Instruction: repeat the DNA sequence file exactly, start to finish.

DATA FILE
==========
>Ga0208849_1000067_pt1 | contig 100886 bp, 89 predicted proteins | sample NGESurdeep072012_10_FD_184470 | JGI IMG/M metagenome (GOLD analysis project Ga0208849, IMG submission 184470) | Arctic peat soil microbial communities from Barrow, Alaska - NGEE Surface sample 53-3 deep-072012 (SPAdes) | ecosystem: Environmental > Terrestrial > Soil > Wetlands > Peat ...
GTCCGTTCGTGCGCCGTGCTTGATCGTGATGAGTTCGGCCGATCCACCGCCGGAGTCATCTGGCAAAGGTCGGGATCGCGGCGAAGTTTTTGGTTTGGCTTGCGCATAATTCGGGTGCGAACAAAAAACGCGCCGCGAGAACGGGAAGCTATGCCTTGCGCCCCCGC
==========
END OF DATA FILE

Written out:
>Ga0208849_1000067_pt1 | contig 100886 bp, 89 predicted proteins | sample NGESurdeep072012_10_FD_184470 | JGI IMG/M metagenome (GOLD analysis project Ga0208849, IMG submission 184470) | Arctic peat soil microbial communities from Barrow, Alaska - NGEE Surface sample 53-3 deep-072012 (SPAdes) | ecosystem: Environmental > Terrestrial > Soil > Wetlands > Peat ...
GTCCGTTCGTGCGCCGTGCTTGATCGTGATGAGTTCGGCCGATCCACCGCCGGAGTCATCTGGCAAAGGTCGGGATCGCGGCGAAGTTTTTGGTTTGGCTTGCGCATAATTCGGGTGCGAACAAAAAACGCGCCGCGAGAACGGGAAGCTATGCCTTGCGCCCCCGC